POSTED ON MAY 2, 2012:
Capitol politics as grand theater
There ought to be a law that everyone in Oklahoma -- at some time in their lives -- must spend at least one week at the state Capitol during the legislative session, watching our elected officials at work.
First, it's grand theater. Second, it's remarkably educational. Third, it will disabuse any notion that the Legislature doesn't impact your life.
Take last week, for example.
It marked an important procedural deadline for measures that realistically could become law, the final step before a bill either goes to the governor for her signature or veto -- or to a joint House-Senate conference committee to work out areas of disagreement.
Stay with me. I know this seems dry. It's not. It's a flashpoint for tempers and high drama. It's a moment when individuals' true colors are on display:
-- Is discretion a lost virtue at the Capitol?
On deadline day, the state House approved a series of pro-Second Amendment, gun rights bills, including open carry.
No surprise. The National Rifle Association and its state affiliate, the Oklahoma Rifle Association, have been among the most masterful puppeteers at the Capitol over the last generation or so.
Typically, whatever the NRA/ORA wants, they get. But it's usually ironed out privately -- one-on-one in the Capitol rotunda or in a lawmaker's office or on the phone.
That's what made the scene in the House so unusual: The top gun lobbyist (no pun intended) actually sat in the front row of the House gallery, signaling House members how to vote -- thumb up for yes, thumb down for no -- as each issue came up.
Subtlety, where art thou?
It's one thing to quietly, purposefully wield such power; it's quite another to exercise it so boldly and publicly.
Our elected officials should at least pretend they are doing their own homework and casting informed, thoughtful votes. It's embarrassing that so many willingly became the legislative equivalent of Edgar Bergen's Charlie McCarthy, simply performing whatever tricks the ventriloquist-lobbyist commands.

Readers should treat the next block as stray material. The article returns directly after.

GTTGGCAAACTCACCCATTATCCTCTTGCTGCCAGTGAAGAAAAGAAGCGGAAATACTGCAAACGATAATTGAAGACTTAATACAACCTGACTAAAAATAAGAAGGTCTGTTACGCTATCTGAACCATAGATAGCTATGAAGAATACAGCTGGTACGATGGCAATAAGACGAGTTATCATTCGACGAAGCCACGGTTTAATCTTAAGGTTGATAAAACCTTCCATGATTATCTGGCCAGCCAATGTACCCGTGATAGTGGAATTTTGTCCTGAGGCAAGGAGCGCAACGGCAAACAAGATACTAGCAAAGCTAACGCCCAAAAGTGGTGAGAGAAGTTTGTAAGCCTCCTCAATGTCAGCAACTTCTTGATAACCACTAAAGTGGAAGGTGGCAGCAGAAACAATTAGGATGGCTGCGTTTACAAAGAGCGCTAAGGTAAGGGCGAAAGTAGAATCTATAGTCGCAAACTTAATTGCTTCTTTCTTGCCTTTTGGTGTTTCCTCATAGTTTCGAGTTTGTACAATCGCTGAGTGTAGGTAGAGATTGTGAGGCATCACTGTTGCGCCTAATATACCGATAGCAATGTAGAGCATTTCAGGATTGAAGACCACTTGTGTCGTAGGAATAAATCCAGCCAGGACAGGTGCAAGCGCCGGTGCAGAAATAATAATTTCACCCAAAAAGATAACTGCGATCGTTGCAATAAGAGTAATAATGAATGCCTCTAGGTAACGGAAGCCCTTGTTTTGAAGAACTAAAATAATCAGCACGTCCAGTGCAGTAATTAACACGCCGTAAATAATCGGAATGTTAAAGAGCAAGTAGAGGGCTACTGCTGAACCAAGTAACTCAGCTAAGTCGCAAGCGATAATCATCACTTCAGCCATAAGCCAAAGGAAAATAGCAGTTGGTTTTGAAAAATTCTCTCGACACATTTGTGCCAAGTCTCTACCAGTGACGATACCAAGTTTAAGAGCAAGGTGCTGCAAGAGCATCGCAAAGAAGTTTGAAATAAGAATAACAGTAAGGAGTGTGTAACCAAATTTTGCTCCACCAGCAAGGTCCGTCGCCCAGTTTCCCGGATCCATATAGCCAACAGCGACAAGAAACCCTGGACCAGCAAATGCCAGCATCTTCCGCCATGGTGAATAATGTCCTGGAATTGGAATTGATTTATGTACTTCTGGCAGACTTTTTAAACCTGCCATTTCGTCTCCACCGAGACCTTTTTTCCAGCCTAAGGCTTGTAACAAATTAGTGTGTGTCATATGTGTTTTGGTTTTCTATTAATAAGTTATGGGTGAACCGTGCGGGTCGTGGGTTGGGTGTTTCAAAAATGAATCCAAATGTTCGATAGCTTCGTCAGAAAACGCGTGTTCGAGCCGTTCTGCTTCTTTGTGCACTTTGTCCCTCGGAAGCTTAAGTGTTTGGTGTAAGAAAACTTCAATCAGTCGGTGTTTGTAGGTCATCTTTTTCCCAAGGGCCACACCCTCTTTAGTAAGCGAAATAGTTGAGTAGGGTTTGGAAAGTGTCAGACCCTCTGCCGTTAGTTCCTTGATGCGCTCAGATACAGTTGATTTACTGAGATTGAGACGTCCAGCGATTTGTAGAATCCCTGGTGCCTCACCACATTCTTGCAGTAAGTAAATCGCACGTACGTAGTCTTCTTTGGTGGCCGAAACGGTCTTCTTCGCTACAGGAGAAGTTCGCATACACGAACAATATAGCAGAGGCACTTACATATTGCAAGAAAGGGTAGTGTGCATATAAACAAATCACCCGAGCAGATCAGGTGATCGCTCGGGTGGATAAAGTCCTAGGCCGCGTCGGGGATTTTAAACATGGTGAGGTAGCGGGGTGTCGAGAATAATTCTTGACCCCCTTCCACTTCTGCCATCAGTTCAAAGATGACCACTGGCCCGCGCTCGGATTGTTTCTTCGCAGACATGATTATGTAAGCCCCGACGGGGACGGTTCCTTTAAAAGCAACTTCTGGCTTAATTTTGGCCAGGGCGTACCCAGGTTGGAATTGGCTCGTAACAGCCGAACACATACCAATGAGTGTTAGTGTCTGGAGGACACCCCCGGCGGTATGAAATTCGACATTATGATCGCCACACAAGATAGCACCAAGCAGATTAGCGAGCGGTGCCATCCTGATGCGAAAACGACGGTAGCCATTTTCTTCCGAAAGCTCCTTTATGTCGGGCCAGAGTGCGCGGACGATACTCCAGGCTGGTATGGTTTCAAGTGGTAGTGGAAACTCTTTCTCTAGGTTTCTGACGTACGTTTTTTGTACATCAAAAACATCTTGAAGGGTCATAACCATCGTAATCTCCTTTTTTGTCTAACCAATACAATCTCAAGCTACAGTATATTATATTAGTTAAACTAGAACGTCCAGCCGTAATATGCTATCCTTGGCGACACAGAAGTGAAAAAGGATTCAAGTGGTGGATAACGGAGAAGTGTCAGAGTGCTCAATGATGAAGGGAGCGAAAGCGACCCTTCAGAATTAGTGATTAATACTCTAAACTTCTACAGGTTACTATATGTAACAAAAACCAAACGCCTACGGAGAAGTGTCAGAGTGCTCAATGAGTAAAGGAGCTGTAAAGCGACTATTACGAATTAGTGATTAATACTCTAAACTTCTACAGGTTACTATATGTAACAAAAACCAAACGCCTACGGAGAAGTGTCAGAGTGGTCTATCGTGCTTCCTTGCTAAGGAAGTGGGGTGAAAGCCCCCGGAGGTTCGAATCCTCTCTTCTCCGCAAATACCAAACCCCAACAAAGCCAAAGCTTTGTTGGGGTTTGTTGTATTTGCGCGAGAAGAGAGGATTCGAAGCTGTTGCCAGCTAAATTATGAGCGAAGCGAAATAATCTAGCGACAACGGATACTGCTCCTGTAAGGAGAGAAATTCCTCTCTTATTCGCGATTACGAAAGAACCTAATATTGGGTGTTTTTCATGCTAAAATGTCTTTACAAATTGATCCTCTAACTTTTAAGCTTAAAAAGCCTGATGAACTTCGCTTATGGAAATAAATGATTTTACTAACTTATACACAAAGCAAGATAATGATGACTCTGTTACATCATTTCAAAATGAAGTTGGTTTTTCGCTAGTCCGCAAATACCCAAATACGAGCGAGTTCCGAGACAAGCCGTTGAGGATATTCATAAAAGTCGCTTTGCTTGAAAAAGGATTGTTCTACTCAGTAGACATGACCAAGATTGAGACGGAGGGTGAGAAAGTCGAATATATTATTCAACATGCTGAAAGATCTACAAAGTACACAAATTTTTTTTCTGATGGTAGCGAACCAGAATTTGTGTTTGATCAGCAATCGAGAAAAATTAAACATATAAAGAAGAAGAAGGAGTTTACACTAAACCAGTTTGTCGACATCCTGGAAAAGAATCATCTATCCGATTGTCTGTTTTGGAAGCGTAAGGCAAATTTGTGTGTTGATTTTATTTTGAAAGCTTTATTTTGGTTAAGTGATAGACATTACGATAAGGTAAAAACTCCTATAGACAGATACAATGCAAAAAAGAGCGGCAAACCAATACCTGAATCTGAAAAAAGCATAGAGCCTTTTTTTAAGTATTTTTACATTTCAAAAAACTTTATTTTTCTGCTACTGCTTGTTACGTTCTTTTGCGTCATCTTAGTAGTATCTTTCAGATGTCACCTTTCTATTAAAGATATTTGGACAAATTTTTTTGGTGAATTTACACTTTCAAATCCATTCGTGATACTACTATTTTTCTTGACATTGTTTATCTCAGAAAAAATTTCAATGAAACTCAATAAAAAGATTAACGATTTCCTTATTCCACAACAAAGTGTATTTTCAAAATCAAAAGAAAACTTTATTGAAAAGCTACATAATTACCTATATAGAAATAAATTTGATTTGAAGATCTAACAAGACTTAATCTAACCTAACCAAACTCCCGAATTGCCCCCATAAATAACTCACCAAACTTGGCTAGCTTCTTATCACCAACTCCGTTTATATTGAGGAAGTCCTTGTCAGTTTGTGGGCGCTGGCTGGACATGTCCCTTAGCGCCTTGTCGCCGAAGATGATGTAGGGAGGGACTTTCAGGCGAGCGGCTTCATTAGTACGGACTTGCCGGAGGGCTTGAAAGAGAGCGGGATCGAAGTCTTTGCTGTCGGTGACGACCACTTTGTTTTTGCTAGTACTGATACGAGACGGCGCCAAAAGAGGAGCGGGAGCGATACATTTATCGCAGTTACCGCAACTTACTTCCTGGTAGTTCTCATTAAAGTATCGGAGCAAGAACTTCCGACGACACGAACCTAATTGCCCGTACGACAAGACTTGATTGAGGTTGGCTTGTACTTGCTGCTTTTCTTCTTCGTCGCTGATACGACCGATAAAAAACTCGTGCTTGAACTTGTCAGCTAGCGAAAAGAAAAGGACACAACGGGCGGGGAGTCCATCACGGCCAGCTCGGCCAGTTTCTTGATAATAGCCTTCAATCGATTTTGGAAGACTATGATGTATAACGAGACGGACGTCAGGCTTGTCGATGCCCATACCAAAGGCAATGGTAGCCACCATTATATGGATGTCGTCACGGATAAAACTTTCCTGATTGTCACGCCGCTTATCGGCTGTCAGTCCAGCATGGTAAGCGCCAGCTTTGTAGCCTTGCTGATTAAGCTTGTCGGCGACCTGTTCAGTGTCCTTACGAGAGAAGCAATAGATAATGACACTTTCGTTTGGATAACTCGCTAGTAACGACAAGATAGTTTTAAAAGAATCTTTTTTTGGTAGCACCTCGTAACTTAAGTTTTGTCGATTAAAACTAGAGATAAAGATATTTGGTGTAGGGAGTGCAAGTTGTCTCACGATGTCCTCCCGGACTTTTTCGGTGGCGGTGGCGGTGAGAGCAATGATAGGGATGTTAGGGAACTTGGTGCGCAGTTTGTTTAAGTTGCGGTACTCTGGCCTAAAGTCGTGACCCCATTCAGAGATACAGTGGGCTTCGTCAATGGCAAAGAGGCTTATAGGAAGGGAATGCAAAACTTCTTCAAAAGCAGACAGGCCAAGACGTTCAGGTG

-- The refusal of House Republicans to schedule a floor vote on the so-called Personhood Act -- life begins at fertilization -- ignited four days of high drama.
Hour after hour, two dozen to five dozen opponents -- most women, dressed in pink -- kept watch from the gallery, refusing to go home until they knew for certain the proposal was dead.
A few blue-clad proponents came and went, almost indistinguishable from the near-constant parade of school and Leadership (such-and-such town) groups.
At one point, as debate intensified over a simple resolution that asserted -- yet again -- that life begins at conception, a different group of Personhood supporters quietly filed in and took seats in the south gallery.
Most were ministers, dressed in business suits. Some wore clerical collars. All were male.
Among their number were Baptist ministers Steve Kern -- whose wife, Oklahoma City state Rep. Sally Kern, famously declared that gays and lesbians are more dangerous to America than terrorists -- and Paul Blair, the ex-NFL and OSU football player who's mounting a hard-right primary challenge against one of the state Senate's top Republicans, Sen. Clark Jolley of Edmond.